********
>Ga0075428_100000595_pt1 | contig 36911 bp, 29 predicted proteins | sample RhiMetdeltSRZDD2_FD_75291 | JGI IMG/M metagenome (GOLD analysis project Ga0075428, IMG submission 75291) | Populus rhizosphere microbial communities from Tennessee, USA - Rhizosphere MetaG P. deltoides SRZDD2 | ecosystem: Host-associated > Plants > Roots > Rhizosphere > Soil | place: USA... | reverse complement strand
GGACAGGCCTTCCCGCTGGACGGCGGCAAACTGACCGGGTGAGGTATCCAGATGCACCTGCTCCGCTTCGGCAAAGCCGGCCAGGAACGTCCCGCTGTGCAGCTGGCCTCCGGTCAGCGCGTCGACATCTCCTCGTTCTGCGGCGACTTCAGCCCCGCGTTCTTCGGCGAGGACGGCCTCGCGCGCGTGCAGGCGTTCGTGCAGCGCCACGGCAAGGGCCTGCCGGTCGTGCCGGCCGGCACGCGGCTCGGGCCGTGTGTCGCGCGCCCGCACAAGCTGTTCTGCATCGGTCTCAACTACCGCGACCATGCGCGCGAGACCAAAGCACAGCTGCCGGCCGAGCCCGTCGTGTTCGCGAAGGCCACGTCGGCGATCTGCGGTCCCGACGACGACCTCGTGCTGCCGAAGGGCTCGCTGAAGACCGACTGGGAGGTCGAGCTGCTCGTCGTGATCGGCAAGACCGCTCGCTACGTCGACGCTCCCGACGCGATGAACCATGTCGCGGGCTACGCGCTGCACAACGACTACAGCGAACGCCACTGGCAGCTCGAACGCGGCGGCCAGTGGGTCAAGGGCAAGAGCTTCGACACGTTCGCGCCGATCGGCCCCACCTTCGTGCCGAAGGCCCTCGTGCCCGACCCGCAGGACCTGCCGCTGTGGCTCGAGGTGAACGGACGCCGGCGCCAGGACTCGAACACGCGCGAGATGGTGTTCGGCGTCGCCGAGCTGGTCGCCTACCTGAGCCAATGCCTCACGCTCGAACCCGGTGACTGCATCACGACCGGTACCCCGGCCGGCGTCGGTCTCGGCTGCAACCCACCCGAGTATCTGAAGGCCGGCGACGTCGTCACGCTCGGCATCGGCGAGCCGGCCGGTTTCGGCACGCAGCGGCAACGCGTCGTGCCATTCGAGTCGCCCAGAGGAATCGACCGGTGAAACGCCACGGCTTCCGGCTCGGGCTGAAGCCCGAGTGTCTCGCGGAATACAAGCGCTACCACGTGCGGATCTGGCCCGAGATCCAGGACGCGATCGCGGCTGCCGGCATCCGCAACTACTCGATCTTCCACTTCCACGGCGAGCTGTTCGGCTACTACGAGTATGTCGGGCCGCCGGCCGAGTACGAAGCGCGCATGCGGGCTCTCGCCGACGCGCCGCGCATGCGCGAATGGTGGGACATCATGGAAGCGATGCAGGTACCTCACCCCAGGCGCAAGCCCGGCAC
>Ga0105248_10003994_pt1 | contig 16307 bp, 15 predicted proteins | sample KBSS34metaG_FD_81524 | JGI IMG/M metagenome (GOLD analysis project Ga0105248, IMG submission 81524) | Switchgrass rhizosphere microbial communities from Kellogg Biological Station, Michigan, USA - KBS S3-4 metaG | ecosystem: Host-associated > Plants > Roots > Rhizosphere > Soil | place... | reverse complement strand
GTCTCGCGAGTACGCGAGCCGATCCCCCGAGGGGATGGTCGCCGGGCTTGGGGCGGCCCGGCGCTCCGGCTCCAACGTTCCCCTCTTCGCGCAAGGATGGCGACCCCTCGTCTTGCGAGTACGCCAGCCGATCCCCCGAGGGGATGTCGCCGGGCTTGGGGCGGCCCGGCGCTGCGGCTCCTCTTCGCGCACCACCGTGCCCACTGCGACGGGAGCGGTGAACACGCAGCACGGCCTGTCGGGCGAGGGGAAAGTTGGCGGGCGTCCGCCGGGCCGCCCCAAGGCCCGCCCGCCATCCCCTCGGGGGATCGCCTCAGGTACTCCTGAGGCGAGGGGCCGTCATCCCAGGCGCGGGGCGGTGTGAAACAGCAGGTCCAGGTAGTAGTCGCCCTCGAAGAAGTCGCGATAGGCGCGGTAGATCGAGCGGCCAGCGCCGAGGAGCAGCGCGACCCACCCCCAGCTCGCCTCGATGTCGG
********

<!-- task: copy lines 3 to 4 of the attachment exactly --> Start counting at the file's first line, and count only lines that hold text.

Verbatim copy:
>Ga0105248_10003994_pt1 | contig 16307 bp, 15 predicted proteins | sample KBSS34metaG_FD_81524 | JGI IMG/M metagenome (GOLD analysis project Ga0105248, IMG submission 81524) | Switchgrass rhizosphere microbial communities from Kellogg Biological Station, Michigan, USA - KBS S3-4 metaG | ecosystem: Host-associated > Plants > Roots > Rhizosphere > Soil | place... | reverse complement strand
GTCTCGCGAGTACGCGAGCCGATCCCCCGAGGGGATGGTCGCCGGGCTTGGGGCGGCCCGGCGCTCCGGCTCCAACGTTCCCCTCTTCGCGCAAGGATGGCGACCCCTCGTCTTGCGAGTACGCCAGCCGATCCCCCGAGGGGATGTCGCCGGGCTTGGGGCGGCCCGGCGCTGCGGCTCCTCTTCGCGCACCACCGTGCCCACTGCGACGGGAGCGGTGAACACGCAGCACGGCCTGTCGGGCGAGGGGAAAGTTGGCGGGCGTCCGCCGGGCCGCCCCAAGGCCCGCCCGCCATCCCCTCGGGGGATCGCCTCAGGTACTCCTGAGGCGAGGGGCCGTCATCCCAGGCGCGGGGCGGTGTGAAACAGCAGGTCCAGGTAGTAGTCGCCCTCGAAGAAGTCGCGATAGGCGCGGTAGATCGAGCGGCCAGCGCCGAGGAGCAGCGCGACCCACCCCCAGCTCGCCTCGATGTCGG